I've learned from those difficult first few weeks, though. And I've created a daily plan to help me deal with the workload of BAIL304 and the three self-initiated projects of BAIL301 Part 2.
We recently had a group crit in which we discussed out stage 1 outcomes, below is the feedback for my work and what I plan to do with it.
Painted Texture Collage Workshop with Caroline Pedler:
This image was quite well developed through feedback with peers and tutors by the time our 'deadline' came around. Recommended amendments were limited; with a suggestion of removing the heavy texture from the oar, providing more contrast against the boat by opting for a light, block brown and playing with the oars general shape, scaling it a bit better to the other elements.
We agreed the image was a really effective use of the techniques introduced in the workshop and that collage should be a method of image making that I utilise more often. I plan on making amendments to this image so that I can sell it as an art print.
This image is the second half of the image above. The two images were split so that they could fit better within a portfolio.
Moving beyond the boundaries of the workshop task;selecting two animals, one lucky and another unlucky, and having them interact with each other; I decided to create a narrative image based around rhyming.
So the goats were put in a boat, whilst the dog sat on a log accompanied by a frog. The dog was based on my own pet, Russett, whose litter were named after apple varieties before we owned him. I decided his little froggy friend could be called Granny Smith; hence the grey bun and funky purple cardigan.
Although the characters were considered fun, we decided the composition of this half of the image was less effective than the former. Looking straight on from behind gave a clunky silhouette that lacked expression and detail and became lost where the figures overlapped with the log (particularly the frog) and the water. This is partly attributed to me not developing the image before working into photoshop and digitally cutting the constituent parts - this image was more of an afterthought in comparison to the goats.
As this image requires some quite major amendments and the image of the goats works well on its own, I think that I will avoid returning to this image for a while, perhaps returning to it for a portfolio piece as part of BAIL302.
Widecombe Fair Poster Workshop with Phil Trenerry:
There wasn't much said about the image as a poster in terms of the typography. There were some positive comments about the characters, and that it was obvious they were going to some kind of family event. However Caroline noted that without the text, the image didn't communicate 'Widecombe Fair,' but suggested it would make a good basis for some sort of sequential narrative based around the event. I think these comments were justified, as my focus was on the design of the characters and a representation of dartmoor, rather than blatantly representing the event; instead having details within the characters that would hint towards it. Perhaps a few additional elements could help hint towards the actual fair, like a maypole or the corner of a tent in the bottom right of the image. But most importantly I think would be to remember the purpose of the poster and not let my personal interests overpower the focus of the image if I were to take on poster briefs in the future.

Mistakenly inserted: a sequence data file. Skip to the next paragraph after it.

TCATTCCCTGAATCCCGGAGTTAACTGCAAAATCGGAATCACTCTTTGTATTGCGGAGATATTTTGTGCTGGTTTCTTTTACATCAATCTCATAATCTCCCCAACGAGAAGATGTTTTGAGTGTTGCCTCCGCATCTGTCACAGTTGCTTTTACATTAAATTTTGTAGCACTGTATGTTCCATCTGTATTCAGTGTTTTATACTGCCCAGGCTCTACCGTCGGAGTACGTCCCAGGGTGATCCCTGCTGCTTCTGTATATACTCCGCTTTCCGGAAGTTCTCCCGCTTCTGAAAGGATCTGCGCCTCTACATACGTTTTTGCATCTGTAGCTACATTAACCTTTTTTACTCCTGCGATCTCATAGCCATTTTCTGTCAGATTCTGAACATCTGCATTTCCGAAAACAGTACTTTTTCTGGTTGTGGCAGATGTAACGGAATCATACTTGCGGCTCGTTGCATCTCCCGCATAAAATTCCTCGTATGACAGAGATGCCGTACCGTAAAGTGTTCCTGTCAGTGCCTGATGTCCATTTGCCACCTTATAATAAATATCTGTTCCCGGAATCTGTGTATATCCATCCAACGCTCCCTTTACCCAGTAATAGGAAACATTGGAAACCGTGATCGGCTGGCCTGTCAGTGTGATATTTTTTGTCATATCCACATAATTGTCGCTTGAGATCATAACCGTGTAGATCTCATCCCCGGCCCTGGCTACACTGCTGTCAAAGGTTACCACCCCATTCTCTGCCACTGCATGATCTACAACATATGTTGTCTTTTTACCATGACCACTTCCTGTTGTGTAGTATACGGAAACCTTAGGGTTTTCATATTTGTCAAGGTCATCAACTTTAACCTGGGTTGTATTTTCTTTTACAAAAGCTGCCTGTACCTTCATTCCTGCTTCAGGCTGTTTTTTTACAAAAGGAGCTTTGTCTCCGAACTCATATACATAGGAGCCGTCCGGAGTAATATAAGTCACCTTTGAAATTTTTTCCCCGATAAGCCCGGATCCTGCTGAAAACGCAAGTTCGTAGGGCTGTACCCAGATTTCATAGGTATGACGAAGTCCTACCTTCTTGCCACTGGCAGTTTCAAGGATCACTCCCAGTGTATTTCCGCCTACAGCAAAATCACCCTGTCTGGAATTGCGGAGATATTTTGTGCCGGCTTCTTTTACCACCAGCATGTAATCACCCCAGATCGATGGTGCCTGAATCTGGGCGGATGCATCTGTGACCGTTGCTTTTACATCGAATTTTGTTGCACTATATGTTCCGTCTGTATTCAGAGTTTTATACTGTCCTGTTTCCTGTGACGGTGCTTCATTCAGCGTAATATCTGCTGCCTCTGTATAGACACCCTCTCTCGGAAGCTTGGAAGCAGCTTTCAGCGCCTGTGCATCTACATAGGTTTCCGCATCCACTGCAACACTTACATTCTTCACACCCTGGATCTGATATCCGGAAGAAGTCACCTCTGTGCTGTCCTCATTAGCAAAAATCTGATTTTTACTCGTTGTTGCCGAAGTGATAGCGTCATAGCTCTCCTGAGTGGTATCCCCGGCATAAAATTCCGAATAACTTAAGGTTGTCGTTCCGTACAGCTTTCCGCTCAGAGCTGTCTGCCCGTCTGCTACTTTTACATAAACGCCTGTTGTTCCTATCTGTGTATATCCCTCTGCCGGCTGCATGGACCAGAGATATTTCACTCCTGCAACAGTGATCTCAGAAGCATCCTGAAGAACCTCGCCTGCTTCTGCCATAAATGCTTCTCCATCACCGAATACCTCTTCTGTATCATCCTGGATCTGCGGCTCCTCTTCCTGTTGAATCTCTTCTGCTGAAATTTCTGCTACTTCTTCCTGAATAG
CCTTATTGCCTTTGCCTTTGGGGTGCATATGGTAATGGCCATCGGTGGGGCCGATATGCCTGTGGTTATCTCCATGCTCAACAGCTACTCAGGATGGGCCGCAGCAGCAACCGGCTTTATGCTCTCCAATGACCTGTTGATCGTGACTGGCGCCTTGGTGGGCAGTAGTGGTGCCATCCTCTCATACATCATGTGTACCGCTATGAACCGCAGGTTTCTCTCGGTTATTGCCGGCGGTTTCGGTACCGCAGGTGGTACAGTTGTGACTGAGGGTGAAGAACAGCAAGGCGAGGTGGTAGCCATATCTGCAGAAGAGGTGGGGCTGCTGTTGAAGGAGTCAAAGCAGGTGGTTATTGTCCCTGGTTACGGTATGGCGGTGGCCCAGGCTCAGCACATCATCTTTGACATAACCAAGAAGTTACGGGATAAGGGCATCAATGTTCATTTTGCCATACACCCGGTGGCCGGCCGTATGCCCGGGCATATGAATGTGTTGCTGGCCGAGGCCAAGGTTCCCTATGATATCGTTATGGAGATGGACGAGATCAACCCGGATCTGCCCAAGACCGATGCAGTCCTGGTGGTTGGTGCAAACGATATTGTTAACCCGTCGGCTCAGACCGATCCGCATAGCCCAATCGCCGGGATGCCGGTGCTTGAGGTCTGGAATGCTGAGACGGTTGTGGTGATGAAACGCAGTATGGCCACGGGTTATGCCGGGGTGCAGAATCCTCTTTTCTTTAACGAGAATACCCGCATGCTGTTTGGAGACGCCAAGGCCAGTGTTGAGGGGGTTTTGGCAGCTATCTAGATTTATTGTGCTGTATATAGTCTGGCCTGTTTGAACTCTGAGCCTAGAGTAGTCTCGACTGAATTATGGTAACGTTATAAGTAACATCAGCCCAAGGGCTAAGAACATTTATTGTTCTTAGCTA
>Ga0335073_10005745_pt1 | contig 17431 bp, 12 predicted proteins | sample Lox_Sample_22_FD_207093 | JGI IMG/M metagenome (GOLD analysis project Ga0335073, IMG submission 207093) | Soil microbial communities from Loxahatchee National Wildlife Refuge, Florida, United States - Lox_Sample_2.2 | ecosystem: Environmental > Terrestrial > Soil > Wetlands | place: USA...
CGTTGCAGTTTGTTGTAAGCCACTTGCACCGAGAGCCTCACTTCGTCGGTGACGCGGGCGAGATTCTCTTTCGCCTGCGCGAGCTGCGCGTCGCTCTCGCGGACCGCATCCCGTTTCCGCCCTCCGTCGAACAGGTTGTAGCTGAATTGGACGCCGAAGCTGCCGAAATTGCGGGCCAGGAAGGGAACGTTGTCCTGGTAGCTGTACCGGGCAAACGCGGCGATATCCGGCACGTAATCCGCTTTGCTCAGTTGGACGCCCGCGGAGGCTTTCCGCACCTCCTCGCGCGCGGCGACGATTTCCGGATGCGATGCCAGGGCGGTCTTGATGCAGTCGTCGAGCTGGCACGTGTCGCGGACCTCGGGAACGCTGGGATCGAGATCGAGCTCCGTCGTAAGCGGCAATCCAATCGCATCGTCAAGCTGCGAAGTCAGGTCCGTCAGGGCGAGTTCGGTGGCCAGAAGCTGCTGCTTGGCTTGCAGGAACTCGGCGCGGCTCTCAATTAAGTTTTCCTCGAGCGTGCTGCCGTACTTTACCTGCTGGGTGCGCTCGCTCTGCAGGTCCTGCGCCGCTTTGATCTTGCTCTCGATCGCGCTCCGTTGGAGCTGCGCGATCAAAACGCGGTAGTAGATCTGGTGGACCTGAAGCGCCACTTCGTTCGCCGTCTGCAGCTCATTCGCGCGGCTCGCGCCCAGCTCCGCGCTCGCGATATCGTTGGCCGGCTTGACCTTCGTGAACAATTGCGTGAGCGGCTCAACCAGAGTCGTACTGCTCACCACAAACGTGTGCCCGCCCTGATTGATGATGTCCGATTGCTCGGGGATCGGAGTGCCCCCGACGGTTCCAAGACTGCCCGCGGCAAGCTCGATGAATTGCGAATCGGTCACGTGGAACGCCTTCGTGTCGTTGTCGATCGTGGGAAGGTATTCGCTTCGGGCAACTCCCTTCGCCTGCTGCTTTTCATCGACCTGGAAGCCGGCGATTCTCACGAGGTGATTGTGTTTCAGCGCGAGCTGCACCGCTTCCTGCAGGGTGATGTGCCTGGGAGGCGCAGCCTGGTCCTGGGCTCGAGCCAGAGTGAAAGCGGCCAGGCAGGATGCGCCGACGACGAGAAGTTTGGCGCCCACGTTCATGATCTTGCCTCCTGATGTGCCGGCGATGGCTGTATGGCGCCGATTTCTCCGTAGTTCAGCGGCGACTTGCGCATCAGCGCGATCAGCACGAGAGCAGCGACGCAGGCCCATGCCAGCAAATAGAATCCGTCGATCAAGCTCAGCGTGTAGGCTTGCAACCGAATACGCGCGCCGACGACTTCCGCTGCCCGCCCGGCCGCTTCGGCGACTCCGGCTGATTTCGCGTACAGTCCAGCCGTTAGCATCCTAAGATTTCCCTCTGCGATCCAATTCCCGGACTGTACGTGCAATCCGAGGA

Taripulan Illustrator Contest: SOS with Phil Trenerry
This was an open brief, the contest simply asked for a square format image in response to the buzzword SOS. I decided to approach this subject from a christian perspective with an image of various people worshiping within a church.
Phil and Caroline and peers made note of the strong composition and effective use of the quote within the focal point of the image. Tristan made note within the portfolio surgery that the black and white iamges seemed out of place in comparison to other projects. All agreed the image seemed unfinished.
Again this was down to a lack of critical awareness and perhaps having tunnel vision, trying to get the perspective to work, rather than considering a achievable response within the time frame I had.
Phil and myself suggested using tonal elements to break up the image - perhaps filling in with grey washes. Caroline disagreed that some kind of filling in was necessary and suggested that the presence of a human silhouette would help to finish off the image nicely. I'd be open to exploring both avenues, but I do agree with Tristan that this image doesn't have much of a place within my portfolio. I also do not think that honouring my faith through my work in such a blatant way is necessary.
It would be nice to finish this image off, but it doesn't sit as a top priority of mine. It was interesting to explore perspective and I am glad that I managed to pull it off, but I will bear in mind my time constraints in the future when I consider applying it to other briefs.
This group crit was more about understanding how we could develop our personal practice by analysing these outcomes, rather than producing a list with which we can update the images.
What is most evident from these images is that I have yet to settle on a niche method of responding to briefs, a strong visual identity is something I am going to have to work towards this year; perhaps that can be achieved by pulling away various elements from these different approaches to image making.
I don't think Stage 2 is going to allow me to look backwards and finish off this Stage 1 work. However it may be good to amend the stronger images for portfolio or fund-raising purposes later in the year. (The goat image perhaps sooner, rather than later.)